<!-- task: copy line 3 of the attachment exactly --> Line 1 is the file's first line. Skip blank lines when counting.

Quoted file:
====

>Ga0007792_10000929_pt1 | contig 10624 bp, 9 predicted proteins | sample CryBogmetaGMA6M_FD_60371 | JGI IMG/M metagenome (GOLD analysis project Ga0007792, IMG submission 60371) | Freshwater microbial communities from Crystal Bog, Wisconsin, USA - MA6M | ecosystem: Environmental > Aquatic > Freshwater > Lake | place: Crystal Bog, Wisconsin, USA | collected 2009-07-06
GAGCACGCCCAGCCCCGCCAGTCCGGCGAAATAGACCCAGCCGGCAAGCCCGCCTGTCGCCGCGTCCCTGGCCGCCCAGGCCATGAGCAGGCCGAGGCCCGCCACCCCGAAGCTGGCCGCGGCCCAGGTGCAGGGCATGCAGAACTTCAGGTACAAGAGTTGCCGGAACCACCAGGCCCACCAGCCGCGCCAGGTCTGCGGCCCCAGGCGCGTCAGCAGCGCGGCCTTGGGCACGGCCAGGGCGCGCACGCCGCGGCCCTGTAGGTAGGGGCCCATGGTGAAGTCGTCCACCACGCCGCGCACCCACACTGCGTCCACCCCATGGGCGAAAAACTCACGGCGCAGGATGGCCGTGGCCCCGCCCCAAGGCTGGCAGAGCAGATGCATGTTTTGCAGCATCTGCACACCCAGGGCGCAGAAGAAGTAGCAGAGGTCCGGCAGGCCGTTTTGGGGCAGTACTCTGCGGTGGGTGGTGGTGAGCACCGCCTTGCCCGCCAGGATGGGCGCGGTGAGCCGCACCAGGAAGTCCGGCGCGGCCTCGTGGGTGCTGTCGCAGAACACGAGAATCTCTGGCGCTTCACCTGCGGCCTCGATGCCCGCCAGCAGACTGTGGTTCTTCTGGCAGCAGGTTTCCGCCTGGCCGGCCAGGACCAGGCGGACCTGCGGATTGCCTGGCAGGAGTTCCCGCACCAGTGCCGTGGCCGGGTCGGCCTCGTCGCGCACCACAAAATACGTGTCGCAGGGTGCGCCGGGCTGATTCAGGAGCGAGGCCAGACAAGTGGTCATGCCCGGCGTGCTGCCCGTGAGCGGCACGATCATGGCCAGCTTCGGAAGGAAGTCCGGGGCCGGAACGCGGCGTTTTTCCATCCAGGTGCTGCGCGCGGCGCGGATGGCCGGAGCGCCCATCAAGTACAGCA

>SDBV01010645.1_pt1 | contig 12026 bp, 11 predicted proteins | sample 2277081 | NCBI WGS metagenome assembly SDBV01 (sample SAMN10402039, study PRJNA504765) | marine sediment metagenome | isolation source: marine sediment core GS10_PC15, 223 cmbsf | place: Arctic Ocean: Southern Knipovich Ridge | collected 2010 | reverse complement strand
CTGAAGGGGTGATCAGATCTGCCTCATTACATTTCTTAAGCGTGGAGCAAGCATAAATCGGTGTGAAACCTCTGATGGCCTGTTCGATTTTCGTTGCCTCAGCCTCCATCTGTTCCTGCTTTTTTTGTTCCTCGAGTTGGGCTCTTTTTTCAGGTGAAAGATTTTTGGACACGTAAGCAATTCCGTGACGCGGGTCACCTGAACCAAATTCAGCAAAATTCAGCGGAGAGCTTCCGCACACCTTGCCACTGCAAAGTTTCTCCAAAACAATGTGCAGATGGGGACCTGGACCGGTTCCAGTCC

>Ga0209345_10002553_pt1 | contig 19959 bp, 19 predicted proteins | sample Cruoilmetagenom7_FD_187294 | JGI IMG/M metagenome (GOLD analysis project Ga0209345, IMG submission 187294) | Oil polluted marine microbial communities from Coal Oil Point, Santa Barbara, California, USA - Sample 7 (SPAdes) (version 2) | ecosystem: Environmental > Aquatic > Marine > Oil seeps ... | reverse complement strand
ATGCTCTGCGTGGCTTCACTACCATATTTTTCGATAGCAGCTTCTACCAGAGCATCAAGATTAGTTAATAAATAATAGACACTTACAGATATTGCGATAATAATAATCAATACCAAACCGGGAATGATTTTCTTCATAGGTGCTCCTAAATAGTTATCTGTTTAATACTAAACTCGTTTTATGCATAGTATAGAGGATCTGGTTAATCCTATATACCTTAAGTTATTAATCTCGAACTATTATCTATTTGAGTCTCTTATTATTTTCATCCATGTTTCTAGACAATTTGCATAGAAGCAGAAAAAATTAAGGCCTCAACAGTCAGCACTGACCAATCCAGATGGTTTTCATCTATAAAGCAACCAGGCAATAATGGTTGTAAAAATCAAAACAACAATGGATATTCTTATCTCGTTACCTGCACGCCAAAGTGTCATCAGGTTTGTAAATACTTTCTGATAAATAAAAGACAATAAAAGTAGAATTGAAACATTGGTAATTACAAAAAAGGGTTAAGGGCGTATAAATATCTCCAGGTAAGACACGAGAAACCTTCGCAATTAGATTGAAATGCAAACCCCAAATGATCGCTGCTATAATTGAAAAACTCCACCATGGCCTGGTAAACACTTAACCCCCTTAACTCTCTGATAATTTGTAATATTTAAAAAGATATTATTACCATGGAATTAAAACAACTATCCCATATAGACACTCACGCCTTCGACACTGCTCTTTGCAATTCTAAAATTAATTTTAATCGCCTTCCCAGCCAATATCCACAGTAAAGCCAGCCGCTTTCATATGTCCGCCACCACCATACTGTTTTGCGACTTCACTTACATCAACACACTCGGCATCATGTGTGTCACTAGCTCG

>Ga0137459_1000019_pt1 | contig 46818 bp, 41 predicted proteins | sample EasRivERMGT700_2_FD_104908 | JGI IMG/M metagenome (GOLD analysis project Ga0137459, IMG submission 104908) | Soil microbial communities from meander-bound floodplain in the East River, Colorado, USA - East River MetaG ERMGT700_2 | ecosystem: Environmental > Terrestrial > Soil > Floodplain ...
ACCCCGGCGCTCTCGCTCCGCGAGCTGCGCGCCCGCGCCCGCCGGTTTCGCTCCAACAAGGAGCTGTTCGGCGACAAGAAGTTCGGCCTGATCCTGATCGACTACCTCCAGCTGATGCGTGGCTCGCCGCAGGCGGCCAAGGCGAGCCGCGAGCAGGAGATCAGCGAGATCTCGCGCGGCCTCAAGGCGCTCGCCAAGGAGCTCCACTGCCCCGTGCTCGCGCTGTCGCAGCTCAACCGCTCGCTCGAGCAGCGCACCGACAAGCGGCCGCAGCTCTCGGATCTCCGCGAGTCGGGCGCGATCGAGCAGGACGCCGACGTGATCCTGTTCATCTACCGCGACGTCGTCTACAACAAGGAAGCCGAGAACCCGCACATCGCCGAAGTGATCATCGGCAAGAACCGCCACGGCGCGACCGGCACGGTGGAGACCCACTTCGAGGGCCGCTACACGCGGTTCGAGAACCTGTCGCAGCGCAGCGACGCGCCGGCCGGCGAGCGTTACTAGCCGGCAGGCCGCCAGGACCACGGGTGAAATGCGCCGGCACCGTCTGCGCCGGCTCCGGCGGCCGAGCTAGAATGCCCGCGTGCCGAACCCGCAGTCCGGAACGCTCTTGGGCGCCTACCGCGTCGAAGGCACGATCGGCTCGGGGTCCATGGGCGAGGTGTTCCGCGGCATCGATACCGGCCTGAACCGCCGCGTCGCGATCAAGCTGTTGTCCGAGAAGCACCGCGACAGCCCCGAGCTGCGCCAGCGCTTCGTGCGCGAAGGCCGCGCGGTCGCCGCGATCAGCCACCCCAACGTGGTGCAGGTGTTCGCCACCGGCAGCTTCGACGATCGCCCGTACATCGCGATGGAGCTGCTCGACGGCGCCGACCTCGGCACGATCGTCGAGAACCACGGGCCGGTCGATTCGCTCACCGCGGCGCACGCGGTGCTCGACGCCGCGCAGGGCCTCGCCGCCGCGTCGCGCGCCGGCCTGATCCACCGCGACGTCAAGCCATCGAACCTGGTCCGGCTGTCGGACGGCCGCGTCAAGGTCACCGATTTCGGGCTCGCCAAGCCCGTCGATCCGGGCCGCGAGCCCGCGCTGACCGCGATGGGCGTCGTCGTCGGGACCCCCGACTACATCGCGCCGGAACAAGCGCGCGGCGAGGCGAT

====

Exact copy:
>SDBV01010645.1_pt1 | contig 12026 bp, 11 predicted proteins | sample 2277081 | NCBI WGS metagenome assembly SDBV01 (sample SAMN10402039, study PRJNA504765) | marine sediment metagenome | isolation source: marine sediment core GS10_PC15, 223 cmbsf | place: Arctic Ocean: Southern Knipovich Ridge | collected 2010 | reverse complement strand